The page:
Tag Archives: brompton bicycles

Riding up Mt Teide on my Brompton

I make no secret of the fact that I am a big fan of my Brompton Bicycle.  So I was delighted that this year, the family holiday destination was to be Tenerife (one of the Canary Islands).  Tenerife is also home to Mt Teide, the volcano made famous in cycling circles by the likes of Team Sky, Bradley Wiggins, Chris Froome and a whole host of other professional cycling teams who take advantage of the mountain’s altitude and the training possibilities that it provides.

I was fortunate enough to be staying on the north of the island in Puerto de la Cruz by the sea.  This meant that I had a 40km uphill ride from sea level to 2300 metres before free wheeling for another 40km downhill back to my hotel.

It goes without saying that my Brompton performed faultlessly.  This bike really can do it all.  This is link to my Stava file if you are interested.

And some photos to record the memories…..

Mt Teide – view from the plane
The start of my ride at sea level – Puerto de la Cruz
Mt Teide National Park
Views form 2300 metres above sea level

Thanks for reading.  If you would like to get in touch, please follow me on Twitter and contact me via this social media channel.  If I am mentioned in your Tweet, I will always get back to you.  Thank you for taking time out to read my post.


Chamber Rachet Multi-tool by Fabric – product review

Fabric Chamber Multi-Tool
Fabric Chamber Multi-Tool

I don’t think that I have done many product reviews, but this latest purchase is really rather clever and I thought that I’d share it with you.

So the product is the Chamber Rachet Multi-tool made by Fabric. I have to admit to liking clever design, and this ticks almost as many boxes as my Brompton Bicycle on the clever design front.

First off is the smooth finish of the Chamber itself….. this means that it will not snag on your expensive cycling clothing or equipment.

Smooth appearance.
Smooth appearance.

Second is the functionality. Not only does it contain a multi-tool with 13 functions, it builds into an efficient rachet T-bar head. Each of the tools also has 3 different grooves to locate it in the best position for the required job.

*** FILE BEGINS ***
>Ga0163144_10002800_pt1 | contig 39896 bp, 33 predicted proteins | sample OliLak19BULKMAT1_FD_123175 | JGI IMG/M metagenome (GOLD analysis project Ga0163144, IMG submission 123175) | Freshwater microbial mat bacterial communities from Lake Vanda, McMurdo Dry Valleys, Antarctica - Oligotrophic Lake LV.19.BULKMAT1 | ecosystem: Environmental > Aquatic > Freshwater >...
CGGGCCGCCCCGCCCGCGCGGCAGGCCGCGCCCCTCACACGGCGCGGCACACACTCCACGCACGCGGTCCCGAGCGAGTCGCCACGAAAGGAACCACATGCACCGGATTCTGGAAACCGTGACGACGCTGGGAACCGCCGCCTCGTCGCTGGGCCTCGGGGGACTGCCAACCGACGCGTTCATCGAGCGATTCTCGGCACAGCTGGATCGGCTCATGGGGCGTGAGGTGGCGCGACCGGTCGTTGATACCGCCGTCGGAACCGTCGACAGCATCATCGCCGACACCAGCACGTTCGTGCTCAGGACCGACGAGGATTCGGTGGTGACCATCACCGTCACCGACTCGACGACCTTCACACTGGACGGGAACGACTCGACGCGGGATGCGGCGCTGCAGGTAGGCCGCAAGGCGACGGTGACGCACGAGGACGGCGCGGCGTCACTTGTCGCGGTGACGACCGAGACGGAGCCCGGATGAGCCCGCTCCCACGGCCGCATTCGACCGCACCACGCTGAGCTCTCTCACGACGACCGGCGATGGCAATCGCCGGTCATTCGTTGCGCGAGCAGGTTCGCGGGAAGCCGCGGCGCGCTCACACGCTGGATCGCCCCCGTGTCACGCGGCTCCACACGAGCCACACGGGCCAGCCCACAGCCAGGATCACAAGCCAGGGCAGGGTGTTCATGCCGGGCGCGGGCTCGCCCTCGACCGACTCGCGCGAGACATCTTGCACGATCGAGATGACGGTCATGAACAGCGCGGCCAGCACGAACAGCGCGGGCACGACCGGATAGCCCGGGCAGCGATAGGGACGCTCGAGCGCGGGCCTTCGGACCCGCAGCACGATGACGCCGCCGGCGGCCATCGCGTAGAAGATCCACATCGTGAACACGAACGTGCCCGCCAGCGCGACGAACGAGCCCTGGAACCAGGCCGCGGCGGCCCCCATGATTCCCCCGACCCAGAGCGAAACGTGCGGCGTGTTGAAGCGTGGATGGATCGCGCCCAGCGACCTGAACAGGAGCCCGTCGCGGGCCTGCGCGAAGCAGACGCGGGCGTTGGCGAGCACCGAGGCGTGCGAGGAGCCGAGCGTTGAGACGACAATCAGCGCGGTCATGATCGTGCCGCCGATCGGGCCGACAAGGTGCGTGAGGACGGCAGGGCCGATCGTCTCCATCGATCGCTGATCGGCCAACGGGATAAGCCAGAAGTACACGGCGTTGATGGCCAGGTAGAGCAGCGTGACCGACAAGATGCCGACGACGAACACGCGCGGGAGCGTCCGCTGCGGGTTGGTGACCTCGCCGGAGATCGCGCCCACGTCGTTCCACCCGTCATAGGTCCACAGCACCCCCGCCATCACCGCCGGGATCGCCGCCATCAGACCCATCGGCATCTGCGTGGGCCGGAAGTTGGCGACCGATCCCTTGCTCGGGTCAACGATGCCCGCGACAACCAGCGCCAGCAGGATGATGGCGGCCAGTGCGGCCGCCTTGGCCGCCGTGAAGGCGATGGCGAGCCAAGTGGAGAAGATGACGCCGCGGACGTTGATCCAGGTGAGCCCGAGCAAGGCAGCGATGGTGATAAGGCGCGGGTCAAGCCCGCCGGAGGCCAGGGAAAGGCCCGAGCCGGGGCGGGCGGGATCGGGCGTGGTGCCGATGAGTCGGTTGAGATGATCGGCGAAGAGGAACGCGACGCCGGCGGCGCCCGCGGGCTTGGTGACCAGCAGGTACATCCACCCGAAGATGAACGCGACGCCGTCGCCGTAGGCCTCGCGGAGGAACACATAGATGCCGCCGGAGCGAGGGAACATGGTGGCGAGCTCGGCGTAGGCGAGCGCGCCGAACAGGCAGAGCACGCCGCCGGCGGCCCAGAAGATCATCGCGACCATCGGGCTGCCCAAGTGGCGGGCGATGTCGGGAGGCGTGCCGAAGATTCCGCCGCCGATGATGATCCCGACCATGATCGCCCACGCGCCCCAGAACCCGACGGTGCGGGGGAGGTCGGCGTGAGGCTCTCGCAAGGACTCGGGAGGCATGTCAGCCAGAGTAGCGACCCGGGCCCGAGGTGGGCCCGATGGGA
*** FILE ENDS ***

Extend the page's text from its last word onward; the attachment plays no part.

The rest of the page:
13 functions
13 functions
And 3 different positions for the rachet
And 3 different positions for the rachet

Lastly, its aluminium casing and overall look is just cool. Who could ask for more? And weighing in at 168g, the Chamber packs in a lot of functionality.

All weighing in at a respectable 168g
All weighing in at a respectable 168g

Fabric also produce a fixed, non rachet version, which is similar design and slightly cheaper.

List of tools/ functions:
2mm hex
2.5mm hex
3mm hex
4mm hex
5mm hex
6mm hex
8mm hex

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Mt Ventoux on a Brompton Bicycle – Three Times in One Day

All three ascents of Mt Ventoux in a day
All three ascents of Mt Ventoux in a day

So I have been given the go ahead by my other half to go and ride Mt Ventoux on my Brompton in June.  With an opportunity like that, it would be rude not to take full advantage and ride all three routes to the top in one day, (from Bedoin, Malaucene and Sault) and thereby become a member of the Club des Cingles du Mont Ventoux.  So that is the plan.

I have to say that Mt Ventoux is one of my favourite climbs and I have completed it a number of times on a regular road bike.  I wrote about my last exploits on the mountain a while ago.  Riding up and down it on a Brompton bicycle will certainly add to the challenge.

This could be a good test for both mine and the Brompton's hill climbing abilities.
This could be a good test for both mine and the Brompton’s hill climbing abilities.

Wish me luck, and I’ll keep you posted on my progress.

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The Rapha Festive 500 on my Brompton S6L-X

The Brompton Lift to celebrate completion of the Rapha Festive 500, 2015 Edition
The Brompton Lift to celebrate completion of the Rapha Festive 500, 2015 Edition

Since 2010, the Rapha Festive 500 has challenged cyclists to ride a total of 500km on the eight days between Christmas Eve and New Year’s Eve. This year, I decided to complete the challenge on my Brompton.    This is my journey……

So I am fortunate enough to have a very smart white Brompton S6L-X.  For those of you who don’t understand the S6L-X bit, the S represents the type of handlebars (there are other types available, known as M, P and H types), the 6 represents the number of gears (1, 2, 3 and 6 speed are all options), the L represents that I have mudguards (E is without mudguards and R is with mudguards and rack).  Finally, the X means that I have the extralight version with a  titanium rear triangle and forks.  If you want to have some fun building up your own dream Brompton, their  Build A Brompton tool on the website is very cool.  I added some Schwalbe Marathon tyres for maximum puncture protection, a bottle cage and my Garmin 810 to record my rides, and was all set to take on the Festive 500.